News Release Manager

Corps of Engineers ready for high water response in greater Memphis area

Published March 22, 2011
MEMPHIS, Tenn., March 22, 2011 – With Mississippi River levels rising in the greater
Memphis area, the U.S. Army Corps of Engineers is stepping up its tempo of operations and conducting patrols of levees, floodwalls and other flood works in this area.

The Corps of Engineers typically initiates Phase I floodfight activities in this region whenever
the river gage at Memphis reaches 37 feet with a sustained rise forecasted. As of 8 a.m. on March 22, the river stage at Memphis is 36.3 feet and is forecasted to crest at 37 feet Wednesday morning, March 23.

Flood or “bankfull” stage at Memphis is 34 feet on the Memphis gage.

“The protection of life and property is our number one priority,” Col. Vernie Reichling,
commander of the Corps’ Memphis District said. “We are prepared, staying vigilant and working with
local authorities to ensure that our flood risk management system provides the highest level of
protection possible.”

Although the river is forecasted to reach the minimal level for Phase I floodfight activation
briefly, the Corps’ Memphis District Emergency Manager Steve Barry said geotechnical and other
engineering personnel have been sent to the field to perform precautionary inspections of all flood
control works in the greater Memphis area. 

“Although we don’t expect to officially begin a floodfight in this area, we are taking all prudent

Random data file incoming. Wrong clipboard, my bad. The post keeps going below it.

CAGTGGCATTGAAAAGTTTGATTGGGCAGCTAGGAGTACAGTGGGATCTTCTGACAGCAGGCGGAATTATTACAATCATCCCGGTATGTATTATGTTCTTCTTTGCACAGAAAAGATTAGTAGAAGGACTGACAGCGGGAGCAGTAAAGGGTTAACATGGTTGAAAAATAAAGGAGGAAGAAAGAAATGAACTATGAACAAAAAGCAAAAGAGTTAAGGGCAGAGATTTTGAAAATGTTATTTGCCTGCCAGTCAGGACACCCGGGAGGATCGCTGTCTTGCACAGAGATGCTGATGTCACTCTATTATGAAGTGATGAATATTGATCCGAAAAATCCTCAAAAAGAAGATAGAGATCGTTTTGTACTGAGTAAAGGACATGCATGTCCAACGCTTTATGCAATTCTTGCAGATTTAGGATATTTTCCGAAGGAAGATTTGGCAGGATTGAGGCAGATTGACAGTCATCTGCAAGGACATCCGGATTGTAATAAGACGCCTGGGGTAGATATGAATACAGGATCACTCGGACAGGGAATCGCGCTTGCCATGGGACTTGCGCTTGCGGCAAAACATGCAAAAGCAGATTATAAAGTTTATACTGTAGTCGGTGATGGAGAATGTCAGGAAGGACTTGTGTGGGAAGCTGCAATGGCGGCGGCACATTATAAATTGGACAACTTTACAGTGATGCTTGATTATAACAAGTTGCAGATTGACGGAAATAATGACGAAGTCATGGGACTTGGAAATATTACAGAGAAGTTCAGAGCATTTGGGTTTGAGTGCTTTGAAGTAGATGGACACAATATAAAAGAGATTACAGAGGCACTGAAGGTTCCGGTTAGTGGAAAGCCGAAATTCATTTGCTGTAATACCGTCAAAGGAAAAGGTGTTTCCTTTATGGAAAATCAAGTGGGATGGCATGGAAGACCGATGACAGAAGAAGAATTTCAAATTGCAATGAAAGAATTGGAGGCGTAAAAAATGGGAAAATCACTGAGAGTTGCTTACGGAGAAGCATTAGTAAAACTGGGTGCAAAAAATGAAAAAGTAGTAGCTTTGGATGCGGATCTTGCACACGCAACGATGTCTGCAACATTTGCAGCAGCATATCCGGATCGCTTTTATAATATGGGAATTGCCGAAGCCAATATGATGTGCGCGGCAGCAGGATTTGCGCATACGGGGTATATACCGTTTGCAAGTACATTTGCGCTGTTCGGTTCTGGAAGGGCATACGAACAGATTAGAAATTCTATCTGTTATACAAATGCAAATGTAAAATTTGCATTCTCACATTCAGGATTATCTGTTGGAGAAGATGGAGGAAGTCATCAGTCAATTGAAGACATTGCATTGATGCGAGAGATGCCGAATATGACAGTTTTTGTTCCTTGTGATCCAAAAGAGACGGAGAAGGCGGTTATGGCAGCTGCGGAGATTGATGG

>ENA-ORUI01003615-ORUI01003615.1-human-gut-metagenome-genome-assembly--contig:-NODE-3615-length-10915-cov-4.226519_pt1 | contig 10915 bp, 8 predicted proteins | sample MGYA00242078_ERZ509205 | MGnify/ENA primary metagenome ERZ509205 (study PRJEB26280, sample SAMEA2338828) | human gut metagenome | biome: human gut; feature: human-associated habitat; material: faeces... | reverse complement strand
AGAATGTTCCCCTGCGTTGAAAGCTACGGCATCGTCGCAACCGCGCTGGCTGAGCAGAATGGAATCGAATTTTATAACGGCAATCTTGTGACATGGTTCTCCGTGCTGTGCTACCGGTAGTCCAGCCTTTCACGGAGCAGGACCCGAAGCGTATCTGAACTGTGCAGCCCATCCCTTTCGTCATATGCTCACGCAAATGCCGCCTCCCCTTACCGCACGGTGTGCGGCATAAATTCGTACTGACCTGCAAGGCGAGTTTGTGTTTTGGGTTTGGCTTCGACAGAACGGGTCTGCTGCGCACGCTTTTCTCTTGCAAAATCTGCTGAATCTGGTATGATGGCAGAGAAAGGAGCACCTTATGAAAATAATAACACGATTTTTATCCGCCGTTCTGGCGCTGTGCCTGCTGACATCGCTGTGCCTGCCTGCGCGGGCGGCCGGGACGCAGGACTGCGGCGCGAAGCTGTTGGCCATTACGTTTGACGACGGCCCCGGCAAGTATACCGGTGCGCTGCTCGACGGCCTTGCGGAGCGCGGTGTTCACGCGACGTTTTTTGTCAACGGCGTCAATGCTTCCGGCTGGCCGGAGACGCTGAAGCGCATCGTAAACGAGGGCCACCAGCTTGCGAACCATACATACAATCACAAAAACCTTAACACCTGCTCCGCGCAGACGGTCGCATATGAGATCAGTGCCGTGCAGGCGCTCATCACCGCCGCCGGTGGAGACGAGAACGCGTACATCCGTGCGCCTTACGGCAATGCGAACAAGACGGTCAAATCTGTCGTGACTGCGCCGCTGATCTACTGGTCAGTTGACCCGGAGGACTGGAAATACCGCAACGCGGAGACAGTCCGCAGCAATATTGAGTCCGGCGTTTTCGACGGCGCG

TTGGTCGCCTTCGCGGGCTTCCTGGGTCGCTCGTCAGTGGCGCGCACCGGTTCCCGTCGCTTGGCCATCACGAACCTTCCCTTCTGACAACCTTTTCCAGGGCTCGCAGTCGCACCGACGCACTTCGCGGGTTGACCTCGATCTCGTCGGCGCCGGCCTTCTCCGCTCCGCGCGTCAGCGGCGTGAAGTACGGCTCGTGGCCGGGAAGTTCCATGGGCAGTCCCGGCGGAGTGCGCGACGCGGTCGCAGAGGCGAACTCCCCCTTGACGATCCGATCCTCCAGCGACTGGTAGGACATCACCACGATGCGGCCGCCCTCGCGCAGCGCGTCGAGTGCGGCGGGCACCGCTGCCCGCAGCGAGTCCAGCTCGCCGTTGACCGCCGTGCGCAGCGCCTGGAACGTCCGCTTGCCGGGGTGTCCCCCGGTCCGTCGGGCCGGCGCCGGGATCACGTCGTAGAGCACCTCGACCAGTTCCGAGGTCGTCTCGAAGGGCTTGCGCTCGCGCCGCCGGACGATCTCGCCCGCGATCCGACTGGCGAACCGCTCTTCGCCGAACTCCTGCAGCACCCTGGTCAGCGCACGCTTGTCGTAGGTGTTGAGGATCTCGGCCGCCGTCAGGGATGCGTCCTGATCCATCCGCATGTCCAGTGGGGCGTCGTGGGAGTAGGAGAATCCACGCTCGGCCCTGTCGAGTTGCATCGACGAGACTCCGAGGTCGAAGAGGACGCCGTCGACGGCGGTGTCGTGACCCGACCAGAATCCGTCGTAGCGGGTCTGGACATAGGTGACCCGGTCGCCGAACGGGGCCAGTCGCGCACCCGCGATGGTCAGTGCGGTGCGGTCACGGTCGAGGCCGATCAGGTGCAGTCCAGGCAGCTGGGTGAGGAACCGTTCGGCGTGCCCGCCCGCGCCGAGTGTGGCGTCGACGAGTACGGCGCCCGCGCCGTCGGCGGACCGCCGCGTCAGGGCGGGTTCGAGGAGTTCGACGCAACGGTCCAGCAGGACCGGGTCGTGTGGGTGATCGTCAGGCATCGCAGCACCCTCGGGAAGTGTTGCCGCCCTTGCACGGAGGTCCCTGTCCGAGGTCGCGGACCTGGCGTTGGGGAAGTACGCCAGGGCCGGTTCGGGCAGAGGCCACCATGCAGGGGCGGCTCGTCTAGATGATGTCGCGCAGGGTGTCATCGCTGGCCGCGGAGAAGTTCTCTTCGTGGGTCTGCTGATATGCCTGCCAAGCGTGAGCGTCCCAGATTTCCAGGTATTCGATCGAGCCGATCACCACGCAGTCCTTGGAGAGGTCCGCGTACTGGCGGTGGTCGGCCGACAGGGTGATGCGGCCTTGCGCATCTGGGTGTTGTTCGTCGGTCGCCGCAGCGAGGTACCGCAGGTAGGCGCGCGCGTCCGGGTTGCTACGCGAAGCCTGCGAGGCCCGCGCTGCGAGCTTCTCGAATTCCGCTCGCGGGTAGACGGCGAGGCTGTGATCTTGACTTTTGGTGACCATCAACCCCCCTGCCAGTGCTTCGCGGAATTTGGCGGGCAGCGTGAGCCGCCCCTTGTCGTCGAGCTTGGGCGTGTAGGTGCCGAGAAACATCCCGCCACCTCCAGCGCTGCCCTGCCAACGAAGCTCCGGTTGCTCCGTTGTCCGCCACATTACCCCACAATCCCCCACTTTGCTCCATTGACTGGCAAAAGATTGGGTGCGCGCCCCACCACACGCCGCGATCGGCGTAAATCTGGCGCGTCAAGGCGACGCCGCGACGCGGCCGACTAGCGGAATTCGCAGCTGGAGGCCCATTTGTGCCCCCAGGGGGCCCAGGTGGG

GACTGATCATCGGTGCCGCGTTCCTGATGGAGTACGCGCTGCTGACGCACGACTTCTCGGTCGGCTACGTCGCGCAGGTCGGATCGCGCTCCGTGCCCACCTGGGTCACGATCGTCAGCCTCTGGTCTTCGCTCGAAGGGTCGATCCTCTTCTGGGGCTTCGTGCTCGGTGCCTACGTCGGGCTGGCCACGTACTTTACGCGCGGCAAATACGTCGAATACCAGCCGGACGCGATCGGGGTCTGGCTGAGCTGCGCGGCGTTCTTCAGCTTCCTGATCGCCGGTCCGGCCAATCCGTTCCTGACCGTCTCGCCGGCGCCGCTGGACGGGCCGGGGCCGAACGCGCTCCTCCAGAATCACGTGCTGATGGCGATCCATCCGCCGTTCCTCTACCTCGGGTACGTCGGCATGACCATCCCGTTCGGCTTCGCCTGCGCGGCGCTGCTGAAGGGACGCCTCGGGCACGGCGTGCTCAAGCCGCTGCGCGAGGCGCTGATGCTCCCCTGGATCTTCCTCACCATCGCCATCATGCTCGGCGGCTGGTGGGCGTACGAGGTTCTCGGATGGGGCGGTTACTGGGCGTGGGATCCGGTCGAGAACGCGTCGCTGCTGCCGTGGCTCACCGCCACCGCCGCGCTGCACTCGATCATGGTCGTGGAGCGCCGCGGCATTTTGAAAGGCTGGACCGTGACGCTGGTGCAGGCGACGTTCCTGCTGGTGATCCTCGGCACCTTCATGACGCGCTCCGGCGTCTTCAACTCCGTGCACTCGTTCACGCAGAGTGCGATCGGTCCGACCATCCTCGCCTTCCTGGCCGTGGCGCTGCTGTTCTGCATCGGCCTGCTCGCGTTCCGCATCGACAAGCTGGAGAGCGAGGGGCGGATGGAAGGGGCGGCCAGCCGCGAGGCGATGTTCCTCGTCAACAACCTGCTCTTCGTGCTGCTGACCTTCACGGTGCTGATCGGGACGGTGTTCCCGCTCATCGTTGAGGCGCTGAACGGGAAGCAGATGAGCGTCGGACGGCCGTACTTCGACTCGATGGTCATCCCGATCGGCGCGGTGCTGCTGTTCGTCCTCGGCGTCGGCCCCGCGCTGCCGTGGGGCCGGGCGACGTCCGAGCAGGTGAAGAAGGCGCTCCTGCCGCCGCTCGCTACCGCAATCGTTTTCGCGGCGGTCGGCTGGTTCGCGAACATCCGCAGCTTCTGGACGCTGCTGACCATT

measures to ensure we are ready,” Barry said. “It’s the right thing to do to ensure we are prepared.”
Meanwhile, Memphis District officials continue a Phase II floodfight in the northern portion of
their area of responsibility. These include the areas in and around Cairo, Ill, New Madrid, Mo., and the
Reelfoot-Obion area of West Tennessee.

During Phase II floodfight activities, Corps of Engineers personnel conduct intensive monitoring
of flood control works including levees, floodwalls and pumping stations. They also make technical and
materiel assistance available to local communities and flood control organizations to aid them in their
floodfighting efforts.

The Corps’ Division Headquarters in Vicksburg, Miss, coordinates all floodfight activities in the
Mississippi Valley. The Corps’ Emergency Operations Center in Memphis is directing these activities in
conjunction with the affected states, levee districts and other local interest groups.

The Federal flood protection works in the Mississippi Valley protect many thousands of homes,
millions of lives and vast tracts of fertile cropland. The Memphis District’s flood control system has
prevented more than $4.3 billion in flood damages and protected more than five million acres of
cropland in the last decade alone.
Public Affairs Office

Release no. 11-04